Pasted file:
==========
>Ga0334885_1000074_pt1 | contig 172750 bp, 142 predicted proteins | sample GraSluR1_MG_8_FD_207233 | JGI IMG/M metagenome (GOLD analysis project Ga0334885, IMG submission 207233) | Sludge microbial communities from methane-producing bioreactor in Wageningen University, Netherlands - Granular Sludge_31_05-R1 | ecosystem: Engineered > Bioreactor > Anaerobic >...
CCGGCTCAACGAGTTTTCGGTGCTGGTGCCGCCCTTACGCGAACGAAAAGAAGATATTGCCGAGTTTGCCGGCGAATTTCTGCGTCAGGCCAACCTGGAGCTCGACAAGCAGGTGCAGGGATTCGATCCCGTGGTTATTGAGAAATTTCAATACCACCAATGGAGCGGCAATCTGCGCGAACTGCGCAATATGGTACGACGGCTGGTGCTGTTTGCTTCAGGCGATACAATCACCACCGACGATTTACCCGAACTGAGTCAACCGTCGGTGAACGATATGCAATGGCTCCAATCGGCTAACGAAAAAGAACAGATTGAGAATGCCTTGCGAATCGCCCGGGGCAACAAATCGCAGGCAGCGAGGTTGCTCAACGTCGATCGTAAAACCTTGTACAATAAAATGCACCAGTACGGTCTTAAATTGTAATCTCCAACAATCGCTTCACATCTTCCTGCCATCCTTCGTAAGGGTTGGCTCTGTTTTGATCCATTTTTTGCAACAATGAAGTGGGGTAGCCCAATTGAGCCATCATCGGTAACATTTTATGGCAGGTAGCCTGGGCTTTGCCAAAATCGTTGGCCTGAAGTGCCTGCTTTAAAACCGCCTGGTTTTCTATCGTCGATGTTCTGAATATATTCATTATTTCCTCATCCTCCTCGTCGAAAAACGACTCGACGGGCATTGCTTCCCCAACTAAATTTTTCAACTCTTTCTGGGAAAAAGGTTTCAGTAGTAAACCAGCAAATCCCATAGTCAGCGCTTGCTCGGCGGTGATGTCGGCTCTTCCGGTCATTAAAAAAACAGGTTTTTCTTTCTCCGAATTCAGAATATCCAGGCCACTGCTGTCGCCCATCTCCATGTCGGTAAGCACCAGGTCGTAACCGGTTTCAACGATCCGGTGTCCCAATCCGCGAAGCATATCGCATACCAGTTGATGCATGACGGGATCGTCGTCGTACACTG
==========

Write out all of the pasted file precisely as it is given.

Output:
>Ga0334885_1000074_pt1 | contig 172750 bp, 142 predicted proteins | sample GraSluR1_MG_8_FD_207233 | JGI IMG/M metagenome (GOLD analysis project Ga0334885, IMG submission 207233) | Sludge microbial communities from methane-producing bioreactor in Wageningen University, Netherlands - Granular Sludge_31_05-R1 | ecosystem: Engineered > Bioreactor > Anaerobic >...
CCGGCTCAACGAGTTTTCGGTGCTGGTGCCGCCCTTACGCGAACGAAAAGAAGATATTGCCGAGTTTGCCGGCGAATTTCTGCGTCAGGCCAACCTGGAGCTCGACAAGCAGGTGCAGGGATTCGATCCCGTGGTTATTGAGAAATTTCAATACCACCAATGGAGCGGCAATCTGCGCGAACTGCGCAATATGGTACGACGGCTGGTGCTGTTTGCTTCAGGCGATACAATCACCACCGACGATTTACCCGAACTGAGTCAACCGTCGGTGAACGATATGCAATGGCTCCAATCGGCTAACGAAAAAGAACAGATTGAGAATGCCTTGCGAATCGCCCGGGGCAACAAATCGCAGGCAGCGAGGTTGCTCAACGTCGATCGTAAAACCTTGTACAATAAAATGCACCAGTACGGTCTTAAATTGTAATCTCCAACAATCGCTTCACATCTTCCTGCCATCCTTCGTAAGGGTTGGCTCTGTTTTGATCCATTTTTTGCAACAATGAAGTGGGGTAGCCCAATTGAGCCATCATCGGTAACATTTTATGGCAGGTAGCCTGGGCTTTGCCAAAATCGTTGGCCTGAAGTGCCTGCTTTAAAACCGCCTGGTTTTCTATCGTCGATGTTCTGAATATATTCATTATTTCCTCATCCTCCTCGTCGAAAAACGACTCGACGGGCATTGCTTCCCCAACTAAATTTTTCAACTCTTTCTGGGAAAAAGGTTTCAGTAGTAAACCAGCAAATCCCATAGTCAGCGCTTGCTCGGCGGTGATGTCGGCTCTTCCGGTCATTAAAAAAACAGGTTTTTCTTTCTCCGAATTCAGAATATCCAGGCCACTGCTGTCGCCCATCTCCATGTCGGTAAGCACCAGGTCGTAACCGGTTTCAACGATCCGGTGTCCCAATCCGCGAAGCATATCGCATACCAGTTGATGCATGACGGGATCGTCGTCGTACACTG